6 beautiful galaxy collisions seen by the Hubble Space Telescope
The study of galaxy collisions using the Hubble Space Telescope is revealing the secrets of star formation and galactic evolution.
Astronomers have released 6 incredible images of colliding galaxies, illustrating some of the violent, energetic yet beautiful processes that occur throughout the cosmos.
We've come a long way since astronomy's Great Debate of 1920, when astronomers debated the scale of the Universe and whether distant galaxies did indeed exist. Today's astronomers benefit from space telescopes like the Hubble Space Telescope, orbiting Earth and giving us incredible views of galactic formation and collisions.
Galaxy mergers or collisions are of great interest to astronomers and astrophysicists because they can reveal much about the processes of star formation in the Universe.
During galactic mergers, the distances between individual stars are so vast that it is unlikely that any would directly collide, but the gravitation forces at work cause dust and gas to be churned up, dramatically increasing the rate at which new stars begin to be born.
In our own galaxy the Milky Way, typically star clusters are formed with masses about 10 thousand times that of the Sun. In colliding galaxies, star clusters can form that reach millions of times the mass of our Sun.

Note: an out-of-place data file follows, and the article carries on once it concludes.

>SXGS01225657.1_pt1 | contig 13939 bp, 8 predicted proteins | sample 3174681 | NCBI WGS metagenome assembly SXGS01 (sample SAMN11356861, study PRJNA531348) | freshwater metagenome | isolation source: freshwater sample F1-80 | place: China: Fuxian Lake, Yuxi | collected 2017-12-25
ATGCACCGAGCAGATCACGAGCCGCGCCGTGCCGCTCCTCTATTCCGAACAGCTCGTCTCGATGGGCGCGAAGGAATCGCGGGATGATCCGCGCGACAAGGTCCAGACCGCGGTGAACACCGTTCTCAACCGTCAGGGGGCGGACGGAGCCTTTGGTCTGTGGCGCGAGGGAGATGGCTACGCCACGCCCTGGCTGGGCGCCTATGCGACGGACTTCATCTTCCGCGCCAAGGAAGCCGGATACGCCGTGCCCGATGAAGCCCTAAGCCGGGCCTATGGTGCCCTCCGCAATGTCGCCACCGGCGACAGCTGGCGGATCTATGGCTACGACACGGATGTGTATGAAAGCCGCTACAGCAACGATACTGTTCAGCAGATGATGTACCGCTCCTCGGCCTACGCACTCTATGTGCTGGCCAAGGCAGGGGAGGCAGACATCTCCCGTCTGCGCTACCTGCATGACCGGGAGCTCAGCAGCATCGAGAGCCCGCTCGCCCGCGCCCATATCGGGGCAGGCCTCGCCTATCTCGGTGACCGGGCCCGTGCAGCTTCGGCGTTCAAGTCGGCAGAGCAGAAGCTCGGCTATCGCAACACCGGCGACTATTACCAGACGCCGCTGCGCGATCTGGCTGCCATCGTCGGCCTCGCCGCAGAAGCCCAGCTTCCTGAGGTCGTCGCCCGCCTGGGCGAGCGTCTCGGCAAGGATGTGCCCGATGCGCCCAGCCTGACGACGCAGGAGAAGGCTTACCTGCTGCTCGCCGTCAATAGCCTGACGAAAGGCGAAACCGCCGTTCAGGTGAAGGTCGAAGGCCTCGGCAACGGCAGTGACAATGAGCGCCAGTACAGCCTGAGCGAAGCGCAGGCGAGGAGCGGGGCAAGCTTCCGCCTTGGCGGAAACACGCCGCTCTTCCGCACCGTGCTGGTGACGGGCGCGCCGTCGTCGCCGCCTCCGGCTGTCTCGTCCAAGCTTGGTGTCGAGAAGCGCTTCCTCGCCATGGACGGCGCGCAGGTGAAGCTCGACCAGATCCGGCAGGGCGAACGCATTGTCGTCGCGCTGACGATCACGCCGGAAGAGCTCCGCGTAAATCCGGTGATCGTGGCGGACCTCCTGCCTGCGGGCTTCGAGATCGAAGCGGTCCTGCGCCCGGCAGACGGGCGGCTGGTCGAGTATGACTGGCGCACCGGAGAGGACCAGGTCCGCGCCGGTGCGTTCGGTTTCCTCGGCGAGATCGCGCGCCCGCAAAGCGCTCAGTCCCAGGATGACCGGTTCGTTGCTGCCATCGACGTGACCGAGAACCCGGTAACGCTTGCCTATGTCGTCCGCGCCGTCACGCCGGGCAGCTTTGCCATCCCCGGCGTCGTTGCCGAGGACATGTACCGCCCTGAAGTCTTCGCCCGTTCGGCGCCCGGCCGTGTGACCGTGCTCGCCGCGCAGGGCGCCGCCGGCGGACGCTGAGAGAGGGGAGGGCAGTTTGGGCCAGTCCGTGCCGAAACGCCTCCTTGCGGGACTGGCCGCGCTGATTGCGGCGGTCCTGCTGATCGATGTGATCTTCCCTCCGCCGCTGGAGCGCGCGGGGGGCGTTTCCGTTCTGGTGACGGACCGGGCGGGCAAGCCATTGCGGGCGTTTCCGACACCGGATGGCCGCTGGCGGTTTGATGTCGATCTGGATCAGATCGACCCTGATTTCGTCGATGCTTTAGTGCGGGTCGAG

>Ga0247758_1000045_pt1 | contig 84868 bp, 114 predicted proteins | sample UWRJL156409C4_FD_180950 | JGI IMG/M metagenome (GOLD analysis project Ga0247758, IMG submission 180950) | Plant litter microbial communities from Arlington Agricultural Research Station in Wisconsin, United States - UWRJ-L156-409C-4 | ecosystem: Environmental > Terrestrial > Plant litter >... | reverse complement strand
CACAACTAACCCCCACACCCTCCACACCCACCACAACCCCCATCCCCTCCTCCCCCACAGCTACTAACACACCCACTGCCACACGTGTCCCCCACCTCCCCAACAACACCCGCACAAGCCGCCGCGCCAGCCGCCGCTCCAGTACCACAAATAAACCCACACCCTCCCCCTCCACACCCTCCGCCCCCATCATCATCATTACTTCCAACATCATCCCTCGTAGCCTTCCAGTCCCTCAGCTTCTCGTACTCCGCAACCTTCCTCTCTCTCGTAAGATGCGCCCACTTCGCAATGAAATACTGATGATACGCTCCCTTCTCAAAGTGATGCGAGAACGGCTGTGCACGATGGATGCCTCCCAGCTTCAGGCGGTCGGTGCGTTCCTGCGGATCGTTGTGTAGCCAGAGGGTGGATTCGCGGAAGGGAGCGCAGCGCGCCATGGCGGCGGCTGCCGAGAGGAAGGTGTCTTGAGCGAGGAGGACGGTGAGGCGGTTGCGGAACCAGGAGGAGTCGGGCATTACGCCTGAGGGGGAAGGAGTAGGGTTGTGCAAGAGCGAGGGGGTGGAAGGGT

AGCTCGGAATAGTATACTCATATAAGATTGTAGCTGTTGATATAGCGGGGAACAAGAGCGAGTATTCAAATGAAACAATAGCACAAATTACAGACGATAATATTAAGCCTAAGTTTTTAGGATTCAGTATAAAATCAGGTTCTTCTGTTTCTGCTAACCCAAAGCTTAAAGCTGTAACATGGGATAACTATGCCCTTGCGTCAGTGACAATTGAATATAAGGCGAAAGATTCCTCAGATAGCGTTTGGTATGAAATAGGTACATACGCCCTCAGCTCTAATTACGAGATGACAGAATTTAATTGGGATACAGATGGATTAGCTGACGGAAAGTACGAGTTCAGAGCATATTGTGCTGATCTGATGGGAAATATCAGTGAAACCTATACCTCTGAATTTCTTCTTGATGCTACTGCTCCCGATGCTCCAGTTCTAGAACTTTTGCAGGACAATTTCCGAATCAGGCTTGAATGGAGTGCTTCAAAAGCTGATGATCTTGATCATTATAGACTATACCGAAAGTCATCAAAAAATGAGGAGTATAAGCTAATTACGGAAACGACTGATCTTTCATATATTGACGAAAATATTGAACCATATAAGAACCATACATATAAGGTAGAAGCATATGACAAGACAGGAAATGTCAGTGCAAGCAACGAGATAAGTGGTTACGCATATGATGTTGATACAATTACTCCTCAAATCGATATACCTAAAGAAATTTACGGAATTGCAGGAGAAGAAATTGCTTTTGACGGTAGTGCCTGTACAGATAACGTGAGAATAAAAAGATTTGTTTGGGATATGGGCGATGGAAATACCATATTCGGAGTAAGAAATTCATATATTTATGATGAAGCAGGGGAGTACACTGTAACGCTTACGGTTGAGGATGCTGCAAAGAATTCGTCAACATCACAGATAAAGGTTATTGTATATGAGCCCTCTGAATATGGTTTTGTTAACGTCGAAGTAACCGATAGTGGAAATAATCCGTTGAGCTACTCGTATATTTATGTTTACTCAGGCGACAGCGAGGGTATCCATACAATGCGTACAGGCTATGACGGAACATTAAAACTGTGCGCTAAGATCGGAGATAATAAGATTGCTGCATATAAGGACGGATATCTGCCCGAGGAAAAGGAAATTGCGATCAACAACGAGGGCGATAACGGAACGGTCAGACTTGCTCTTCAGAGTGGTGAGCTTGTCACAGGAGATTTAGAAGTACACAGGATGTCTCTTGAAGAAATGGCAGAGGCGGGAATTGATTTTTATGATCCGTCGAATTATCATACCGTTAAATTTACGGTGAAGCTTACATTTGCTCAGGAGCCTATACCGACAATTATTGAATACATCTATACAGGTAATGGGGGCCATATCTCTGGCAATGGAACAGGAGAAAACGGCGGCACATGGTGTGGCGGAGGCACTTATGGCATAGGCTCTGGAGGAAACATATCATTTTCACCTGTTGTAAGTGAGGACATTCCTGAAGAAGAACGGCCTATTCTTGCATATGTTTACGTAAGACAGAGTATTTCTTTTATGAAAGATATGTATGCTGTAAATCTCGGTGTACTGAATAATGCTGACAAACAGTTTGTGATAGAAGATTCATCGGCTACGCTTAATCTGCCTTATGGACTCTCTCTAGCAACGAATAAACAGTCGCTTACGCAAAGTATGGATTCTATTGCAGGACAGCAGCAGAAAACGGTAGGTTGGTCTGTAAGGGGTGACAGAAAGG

Each of the 6 mergers seen here was studied during the HiPEEC survey, which is investigating the rate of new star formation within galaxy collisions.
The data collected can also tell astronomers a lot about how galaxies evolve over time, and what role collisions play in the changes that occur throughout the lifetime of a galaxy.
Hubble’s ultraviolet and near-infrared observations can be used to calculate the ages and masses of star clusters within the collisions, as well as the rate of new star formation.
These star clusters will shine brightly long after the most dramatic stages of the collision have faded away, acting as cosmic mementos of the dramatic processes that changed the fate of each galaxy forever.
Iain Todd is BBC Sky at Night Magazine's Content Editor. He fell in love with the night sky when he caught his first glimpse of Orion, aged 10.